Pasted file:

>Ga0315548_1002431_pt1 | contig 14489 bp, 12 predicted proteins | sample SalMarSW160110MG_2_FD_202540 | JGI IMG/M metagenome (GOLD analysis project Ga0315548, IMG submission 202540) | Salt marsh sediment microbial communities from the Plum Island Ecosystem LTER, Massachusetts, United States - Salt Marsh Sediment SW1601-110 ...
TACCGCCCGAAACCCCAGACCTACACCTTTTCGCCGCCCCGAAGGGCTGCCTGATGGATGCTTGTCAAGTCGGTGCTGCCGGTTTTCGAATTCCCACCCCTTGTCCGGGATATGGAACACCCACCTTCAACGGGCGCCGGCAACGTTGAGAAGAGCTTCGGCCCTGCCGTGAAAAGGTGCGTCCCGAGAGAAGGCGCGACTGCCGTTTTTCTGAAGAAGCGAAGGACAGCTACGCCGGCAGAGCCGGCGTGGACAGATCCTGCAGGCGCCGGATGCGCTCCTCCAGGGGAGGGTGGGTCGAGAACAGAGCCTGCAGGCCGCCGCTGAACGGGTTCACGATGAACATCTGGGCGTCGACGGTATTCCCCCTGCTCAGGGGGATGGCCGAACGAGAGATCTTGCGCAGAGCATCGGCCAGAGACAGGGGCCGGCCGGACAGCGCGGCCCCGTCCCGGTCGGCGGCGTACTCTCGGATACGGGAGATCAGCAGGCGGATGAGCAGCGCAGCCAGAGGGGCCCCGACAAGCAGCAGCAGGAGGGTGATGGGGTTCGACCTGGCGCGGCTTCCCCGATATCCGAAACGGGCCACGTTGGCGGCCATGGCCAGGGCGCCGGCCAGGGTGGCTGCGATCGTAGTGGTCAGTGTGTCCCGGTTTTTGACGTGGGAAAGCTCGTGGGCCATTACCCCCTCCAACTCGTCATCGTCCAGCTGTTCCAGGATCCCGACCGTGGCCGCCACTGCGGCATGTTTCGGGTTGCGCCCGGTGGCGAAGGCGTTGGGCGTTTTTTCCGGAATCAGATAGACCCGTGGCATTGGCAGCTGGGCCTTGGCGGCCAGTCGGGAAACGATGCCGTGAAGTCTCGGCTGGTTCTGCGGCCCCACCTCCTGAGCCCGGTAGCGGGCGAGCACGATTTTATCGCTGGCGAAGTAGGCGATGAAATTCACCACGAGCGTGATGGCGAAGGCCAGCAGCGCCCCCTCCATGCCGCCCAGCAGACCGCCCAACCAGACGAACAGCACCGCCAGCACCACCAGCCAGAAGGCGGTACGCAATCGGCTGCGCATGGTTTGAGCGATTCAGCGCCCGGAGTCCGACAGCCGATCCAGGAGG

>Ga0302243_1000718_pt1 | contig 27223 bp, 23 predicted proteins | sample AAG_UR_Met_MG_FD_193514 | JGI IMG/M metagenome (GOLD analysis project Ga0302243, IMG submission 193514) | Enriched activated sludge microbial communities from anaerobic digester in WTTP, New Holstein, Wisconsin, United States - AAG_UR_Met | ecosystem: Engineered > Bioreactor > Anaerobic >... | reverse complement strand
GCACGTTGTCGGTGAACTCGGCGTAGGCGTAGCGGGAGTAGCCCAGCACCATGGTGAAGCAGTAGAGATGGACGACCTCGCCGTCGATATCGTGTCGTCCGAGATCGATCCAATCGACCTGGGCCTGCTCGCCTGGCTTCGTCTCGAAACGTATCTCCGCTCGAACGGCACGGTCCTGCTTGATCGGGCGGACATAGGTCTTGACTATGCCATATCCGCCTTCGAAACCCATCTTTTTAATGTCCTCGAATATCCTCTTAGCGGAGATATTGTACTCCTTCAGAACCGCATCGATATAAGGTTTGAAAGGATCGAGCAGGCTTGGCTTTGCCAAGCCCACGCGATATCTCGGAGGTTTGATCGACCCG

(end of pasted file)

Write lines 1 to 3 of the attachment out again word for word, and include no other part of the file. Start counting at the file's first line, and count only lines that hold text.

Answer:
>Ga0315548_1002431_pt1 | contig 14489 bp, 12 predicted proteins | sample SalMarSW160110MG_2_FD_202540 | JGI IMG/M metagenome (GOLD analysis project Ga0315548, IMG submission 202540) | Salt marsh sediment microbial communities from the Plum Island Ecosystem LTER, Massachusetts, United States - Salt Marsh Sediment SW1601-110 ...
TACCGCCCGAAACCCCAGACCTACACCTTTTCGCCGCCCCGAAGGGCTGCCTGATGGATGCTTGTCAAGTCGGTGCTGCCGGTTTTCGAATTCCCACCCCTTGTCCGGGATATGGAACACCCACCTTCAACGGGCGCCGGCAACGTTGAGAAGAGCTTCGGCCCTGCCGTGAAAAGGTGCGTCCCGAGAGAAGGCGCGACTGCCGTTTTTCTGAAGAAGCGAAGGACAGCTACGCCGGCAGAGCCGGCGTGGACAGATCCTGCAGGCGCCGGATGCGCTCCTCCAGGGGAGGGTGGGTCGAGAACAGAGCCTGCAGGCCGCCGCTGAACGGGTTCACGATGAACATCTGGGCGTCGACGGTATTCCCCCTGCTCAGGGGGATGGCCGAACGAGAGATCTTGCGCAGAGCATCGGCCAGAGACAGGGGCCGGCCGGACAGCGCGGCCCCGTCCCGGTCGGCGGCGTACTCTCGGATACGGGAGATCAGCAGGCGGATGAGCAGCGCAGCCAGAGGGGCCCCGACAAGCAGCAGCAGGAGGGTGATGGGGTTCGACCTGGCGCGGCTTCCCCGATATCCGAAACGGGCCACGTTGGCGGCCATGGCCAGGGCGCCGGCCAGGGTGGCTGCGATCGTAGTGGTCAGTGTGTCCCGGTTTTTGACGTGGGAAAGCTCGTGGGCCATTACCCCCTCCAACTCGTCATCGTCCAGCTGTTCCAGGATCCCGACCGTGGCCGCCACTGCGGCATGTTTCGGGTTGCGCCCGGTGGCGAAGGCGTTGGGCGTTTTTTCCGGAATCAGATAGACCCGTGGCATTGGCAGCTGGGCCTTGGCGGCCAGTCGGGAAACGATGCCGTGAAGTCTCGGCTGGTTCTGCGGCCCCACCTCCTGAGCCCGGTAGCGGGCGAGCACGATTTTATCGCTGGCGAAGTAGGCGATGAAATTCACCACGAGCGTGATGGCGAAGGCCAGCAGCGCCCCCTCCATGCCGCCCAGCAGACCGCCCAACCAGACGAACAGCACCGCCAGCACCACCAGCCAGAAGGCGGTACGCAATCGGCTGCGCATGGTTTGAGCGATTCAGCGCCCGGAGTCCGACAGCCGATCCAGGAGG

>Ga0302243_1000718_pt1 | contig 27223 bp, 23 predicted proteins | sample AAG_UR_Met_MG_FD_193514 | JGI IMG/M metagenome (GOLD analysis project Ga0302243, IMG submission 193514) | Enriched activated sludge microbial communities from anaerobic digester in WTTP, New Holstein, Wisconsin, United States - AAG_UR_Met | ecosystem: Engineered > Bioreactor > Anaerobic >... | reverse complement strand